The Oregon football team faces its sternest challenge so far in the Pac-12 Conference season in Seattle against the Huskies on Saturday in a rare day game.
In the Northwest’s most heated rivalry, the teams are evenly matched in most statistics, except conference wins. The Ducks are 3-0 and the Huskies a surprising 2-2, with both losses to North Division teams Oregon has defeated.
Pay attention to third downs in this game. Oregon coach Mario Cristobal has stressed the need to get to the 50% mark offensively and cut down explosion plays on defense. Although the defense’s conversion rate is 35 percent, Oregon has given up many gains over 10 yards on third down. This can be a game changer — momentum for the opponent, a gigantic lift, keeping a capacity crowd loudly in the game.
Washington coach Chris Petersen is widely reputed as an innovator. Watch for Husky trick plays, attempting to use the Oregon defense’s quick reactions against them. Last year, Washington scored on a reverse and successfully ran a double-reverse pass. You can bet there are more tricks in his bag.
The Ducks came up big last year against the Dawgs, winning in overtime, but only when Washington’s kicker missed a chip-shot field goal at the end of regulation that would have meant a third straight win for the purple and gold.
This year, Washington has a decisive edge in field-goal kicking, converting on 14-of-14 tries. Oregon’s Camden Lewis is 2 for 5 and has suffered from a lack of opportunities to gain confidence and momentum.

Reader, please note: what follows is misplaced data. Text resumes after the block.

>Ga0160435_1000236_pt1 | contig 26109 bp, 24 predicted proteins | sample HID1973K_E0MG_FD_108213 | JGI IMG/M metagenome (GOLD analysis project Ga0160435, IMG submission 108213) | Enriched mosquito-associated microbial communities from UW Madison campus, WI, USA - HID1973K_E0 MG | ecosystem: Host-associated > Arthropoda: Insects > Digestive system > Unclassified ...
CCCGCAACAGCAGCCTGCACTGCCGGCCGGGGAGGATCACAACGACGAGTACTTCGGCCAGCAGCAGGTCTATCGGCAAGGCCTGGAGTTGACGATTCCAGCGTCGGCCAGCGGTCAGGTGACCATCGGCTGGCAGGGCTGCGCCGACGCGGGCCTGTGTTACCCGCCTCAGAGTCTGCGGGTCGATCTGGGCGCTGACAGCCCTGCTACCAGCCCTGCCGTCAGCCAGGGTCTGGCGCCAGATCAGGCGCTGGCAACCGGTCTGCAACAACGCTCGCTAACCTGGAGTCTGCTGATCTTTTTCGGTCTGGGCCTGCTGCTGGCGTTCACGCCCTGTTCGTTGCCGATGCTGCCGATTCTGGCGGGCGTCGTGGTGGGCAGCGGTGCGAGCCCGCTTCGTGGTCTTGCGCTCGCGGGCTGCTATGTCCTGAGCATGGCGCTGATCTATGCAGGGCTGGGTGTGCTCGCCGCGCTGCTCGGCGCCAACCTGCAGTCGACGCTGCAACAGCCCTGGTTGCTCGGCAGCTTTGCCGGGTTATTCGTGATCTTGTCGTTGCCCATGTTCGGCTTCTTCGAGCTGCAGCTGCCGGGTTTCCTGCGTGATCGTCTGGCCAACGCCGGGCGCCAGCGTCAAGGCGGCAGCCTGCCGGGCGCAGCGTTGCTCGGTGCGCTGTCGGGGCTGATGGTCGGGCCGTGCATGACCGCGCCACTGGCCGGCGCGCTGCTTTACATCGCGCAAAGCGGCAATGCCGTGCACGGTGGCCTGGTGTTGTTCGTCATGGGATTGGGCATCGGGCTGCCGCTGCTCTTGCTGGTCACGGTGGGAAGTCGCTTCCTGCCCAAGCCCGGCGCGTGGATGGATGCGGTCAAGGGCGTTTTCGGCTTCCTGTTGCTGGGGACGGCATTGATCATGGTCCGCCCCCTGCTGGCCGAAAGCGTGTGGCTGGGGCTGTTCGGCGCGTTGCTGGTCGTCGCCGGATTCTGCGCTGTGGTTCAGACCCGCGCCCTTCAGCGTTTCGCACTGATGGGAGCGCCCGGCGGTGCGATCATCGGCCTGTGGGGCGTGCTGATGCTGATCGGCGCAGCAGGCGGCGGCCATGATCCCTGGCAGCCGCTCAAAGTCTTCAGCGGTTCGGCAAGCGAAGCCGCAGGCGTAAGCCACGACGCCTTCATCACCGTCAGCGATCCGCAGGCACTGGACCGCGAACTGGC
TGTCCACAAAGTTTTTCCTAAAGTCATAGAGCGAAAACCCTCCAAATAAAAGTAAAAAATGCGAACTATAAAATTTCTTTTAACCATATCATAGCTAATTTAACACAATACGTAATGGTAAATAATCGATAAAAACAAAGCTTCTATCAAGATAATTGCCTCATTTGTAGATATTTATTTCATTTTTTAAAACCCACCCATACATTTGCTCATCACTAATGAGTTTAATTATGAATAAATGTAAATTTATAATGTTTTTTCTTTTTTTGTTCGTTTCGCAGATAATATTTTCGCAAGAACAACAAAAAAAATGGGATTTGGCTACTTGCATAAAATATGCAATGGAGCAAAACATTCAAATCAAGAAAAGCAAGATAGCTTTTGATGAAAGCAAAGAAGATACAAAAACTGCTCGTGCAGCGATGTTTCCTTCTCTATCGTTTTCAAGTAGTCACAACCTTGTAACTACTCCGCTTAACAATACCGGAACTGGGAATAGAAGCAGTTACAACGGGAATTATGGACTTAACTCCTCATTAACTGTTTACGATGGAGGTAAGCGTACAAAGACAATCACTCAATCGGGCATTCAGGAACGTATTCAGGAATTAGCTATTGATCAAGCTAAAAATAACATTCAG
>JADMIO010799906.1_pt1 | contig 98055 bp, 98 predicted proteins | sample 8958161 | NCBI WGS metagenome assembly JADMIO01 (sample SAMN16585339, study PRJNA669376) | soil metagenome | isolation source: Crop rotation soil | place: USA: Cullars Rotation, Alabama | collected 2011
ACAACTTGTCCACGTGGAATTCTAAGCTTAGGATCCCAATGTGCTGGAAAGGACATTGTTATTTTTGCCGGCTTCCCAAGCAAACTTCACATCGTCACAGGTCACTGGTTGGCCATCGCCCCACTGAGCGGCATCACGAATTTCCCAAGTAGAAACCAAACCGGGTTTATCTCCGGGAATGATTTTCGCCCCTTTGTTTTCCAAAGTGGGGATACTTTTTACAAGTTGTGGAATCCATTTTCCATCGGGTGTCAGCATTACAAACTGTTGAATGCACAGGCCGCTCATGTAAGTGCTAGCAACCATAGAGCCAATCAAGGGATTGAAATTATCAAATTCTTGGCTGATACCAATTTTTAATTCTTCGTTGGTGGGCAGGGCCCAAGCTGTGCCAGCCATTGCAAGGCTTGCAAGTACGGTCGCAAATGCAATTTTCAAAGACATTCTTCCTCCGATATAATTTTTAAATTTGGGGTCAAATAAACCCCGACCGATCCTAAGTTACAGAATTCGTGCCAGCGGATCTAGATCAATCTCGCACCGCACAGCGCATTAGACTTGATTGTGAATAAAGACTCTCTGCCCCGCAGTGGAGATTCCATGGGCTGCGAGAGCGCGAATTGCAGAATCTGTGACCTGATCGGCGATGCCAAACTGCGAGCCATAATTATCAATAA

Cristobal has demonstrated frustration and a lack of confidence when most coaches routinely send their field goal team to convert an offensive drive on fourth down. This is important for this game because it could be a battle of defenses and offensive possessions may be limited.
The winds and rain swirl in Husky Stadium and can be murder on a kicker. Oregon won a game there in 1995 when the wind blew a short Husky field-goal attempt in the fourth quarter wide of the goal posts.
Having confidence when facing that challenge is as important as the efficacy of your red zone offense. The Huskies have the statistical advantage, scoring 94% when in the red zone compared to the Ducks’ 69%. If the game goes to overtime as in last year’s exciting Duck victory, the long-range weather forecast and Washington’s statistical advantage loom even larger.
Former Oregon player Ken Woody coached college football for 18 years. He conducts a weekly coach's corner from 6 p.m. to 7:30 p.m. Wednesdays at the 6th Street Grill.